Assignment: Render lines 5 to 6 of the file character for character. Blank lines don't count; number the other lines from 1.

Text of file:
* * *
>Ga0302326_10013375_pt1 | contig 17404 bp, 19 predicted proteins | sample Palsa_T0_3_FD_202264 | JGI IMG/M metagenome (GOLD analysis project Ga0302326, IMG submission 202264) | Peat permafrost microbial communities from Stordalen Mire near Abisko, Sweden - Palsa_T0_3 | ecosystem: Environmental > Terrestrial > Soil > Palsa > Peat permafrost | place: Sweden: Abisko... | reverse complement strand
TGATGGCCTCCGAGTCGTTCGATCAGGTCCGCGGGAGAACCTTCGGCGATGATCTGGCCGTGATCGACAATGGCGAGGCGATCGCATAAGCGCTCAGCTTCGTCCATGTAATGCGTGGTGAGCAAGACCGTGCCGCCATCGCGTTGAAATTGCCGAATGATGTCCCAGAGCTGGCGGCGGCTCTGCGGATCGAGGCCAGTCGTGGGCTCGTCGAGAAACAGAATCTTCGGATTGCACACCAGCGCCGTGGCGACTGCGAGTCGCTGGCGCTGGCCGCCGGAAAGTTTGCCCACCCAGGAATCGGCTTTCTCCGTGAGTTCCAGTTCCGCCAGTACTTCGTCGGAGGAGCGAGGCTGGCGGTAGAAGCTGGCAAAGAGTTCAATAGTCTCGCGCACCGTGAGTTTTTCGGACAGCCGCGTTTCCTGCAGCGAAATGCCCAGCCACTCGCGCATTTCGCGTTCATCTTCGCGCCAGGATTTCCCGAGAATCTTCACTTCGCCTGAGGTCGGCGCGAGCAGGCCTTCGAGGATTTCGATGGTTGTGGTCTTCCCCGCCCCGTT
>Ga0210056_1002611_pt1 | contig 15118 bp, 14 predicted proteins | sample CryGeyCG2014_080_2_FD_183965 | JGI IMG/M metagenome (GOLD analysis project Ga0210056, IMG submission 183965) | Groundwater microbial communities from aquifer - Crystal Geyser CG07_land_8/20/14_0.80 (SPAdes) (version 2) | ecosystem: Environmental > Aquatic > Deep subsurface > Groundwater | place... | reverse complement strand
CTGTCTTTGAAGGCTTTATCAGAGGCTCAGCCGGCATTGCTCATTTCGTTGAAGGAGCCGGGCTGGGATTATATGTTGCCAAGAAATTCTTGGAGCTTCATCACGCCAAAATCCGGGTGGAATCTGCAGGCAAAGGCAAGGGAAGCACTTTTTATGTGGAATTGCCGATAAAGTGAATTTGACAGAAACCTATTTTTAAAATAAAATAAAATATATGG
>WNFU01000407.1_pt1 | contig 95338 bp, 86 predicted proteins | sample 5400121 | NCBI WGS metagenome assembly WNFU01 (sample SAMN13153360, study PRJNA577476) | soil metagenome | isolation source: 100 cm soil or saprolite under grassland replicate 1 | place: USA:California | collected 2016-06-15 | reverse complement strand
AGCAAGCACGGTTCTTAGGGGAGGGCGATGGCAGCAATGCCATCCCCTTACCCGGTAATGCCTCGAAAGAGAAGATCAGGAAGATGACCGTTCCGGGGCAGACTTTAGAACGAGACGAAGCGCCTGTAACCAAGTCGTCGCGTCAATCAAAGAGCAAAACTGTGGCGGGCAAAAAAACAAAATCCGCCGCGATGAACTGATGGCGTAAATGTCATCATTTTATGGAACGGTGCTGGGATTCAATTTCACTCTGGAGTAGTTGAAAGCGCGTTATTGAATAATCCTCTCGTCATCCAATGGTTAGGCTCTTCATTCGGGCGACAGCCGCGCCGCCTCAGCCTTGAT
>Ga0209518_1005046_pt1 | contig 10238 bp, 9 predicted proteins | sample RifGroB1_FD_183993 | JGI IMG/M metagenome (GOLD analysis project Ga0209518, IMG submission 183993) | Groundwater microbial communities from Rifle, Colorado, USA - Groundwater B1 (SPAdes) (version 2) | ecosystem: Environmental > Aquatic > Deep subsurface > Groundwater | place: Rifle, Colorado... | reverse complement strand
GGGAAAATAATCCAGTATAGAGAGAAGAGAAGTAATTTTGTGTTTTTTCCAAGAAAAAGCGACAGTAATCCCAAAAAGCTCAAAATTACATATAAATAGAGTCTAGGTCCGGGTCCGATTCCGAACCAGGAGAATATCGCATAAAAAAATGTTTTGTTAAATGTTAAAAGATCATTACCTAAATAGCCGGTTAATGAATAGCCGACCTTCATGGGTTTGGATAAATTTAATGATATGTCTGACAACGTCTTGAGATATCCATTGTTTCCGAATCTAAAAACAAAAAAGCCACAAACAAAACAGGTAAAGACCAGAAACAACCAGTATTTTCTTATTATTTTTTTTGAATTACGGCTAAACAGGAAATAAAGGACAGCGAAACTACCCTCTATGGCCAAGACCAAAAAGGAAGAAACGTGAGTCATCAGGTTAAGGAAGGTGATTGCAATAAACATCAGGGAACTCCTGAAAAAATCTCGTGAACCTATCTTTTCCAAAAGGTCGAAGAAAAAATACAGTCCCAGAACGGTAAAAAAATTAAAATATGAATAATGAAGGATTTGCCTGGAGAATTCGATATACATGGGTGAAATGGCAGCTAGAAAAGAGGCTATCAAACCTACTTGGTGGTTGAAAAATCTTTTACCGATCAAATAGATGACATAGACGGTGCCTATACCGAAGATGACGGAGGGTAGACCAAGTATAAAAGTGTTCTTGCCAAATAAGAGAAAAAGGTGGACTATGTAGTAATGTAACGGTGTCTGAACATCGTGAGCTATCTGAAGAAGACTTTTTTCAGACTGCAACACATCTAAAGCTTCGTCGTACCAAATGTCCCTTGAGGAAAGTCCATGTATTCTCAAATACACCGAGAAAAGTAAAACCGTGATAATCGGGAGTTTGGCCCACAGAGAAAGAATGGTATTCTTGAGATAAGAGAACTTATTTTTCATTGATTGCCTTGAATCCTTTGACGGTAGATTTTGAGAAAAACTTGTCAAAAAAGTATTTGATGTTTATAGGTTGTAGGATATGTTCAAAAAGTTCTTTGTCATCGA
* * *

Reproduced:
>WNFU01000407.1_pt1 | contig 95338 bp, 86 predicted proteins | sample 5400121 | NCBI WGS metagenome assembly WNFU01 (sample SAMN13153360, study PRJNA577476) | soil metagenome | isolation source: 100 cm soil or saprolite under grassland replicate 1 | place: USA:California | collected 2016-06-15 | reverse complement strand
AGCAAGCACGGTTCTTAGGGGAGGGCGATGGCAGCAATGCCATCCCCTTACCCGGTAATGCCTCGAAAGAGAAGATCAGGAAGATGACCGTTCCGGGGCAGACTTTAGAACGAGACGAAGCGCCTGTAACCAAGTCGTCGCGTCAATCAAAGAGCAAAACTGTGGCGGGCAAAAAAACAAAATCCGCCGCGATGAACTGATGGCGTAAATGTCATCATTTTATGGAACGGTGCTGGGATTCAATTTCACTCTGGAGTAGTTGAAAGCGCGTTATTGAATAATCCTCTCGTCATCCAATGGTTAGGCTCTTCATTCGGGCGACAGCCGCGCCGCCTCAGCCTTGAT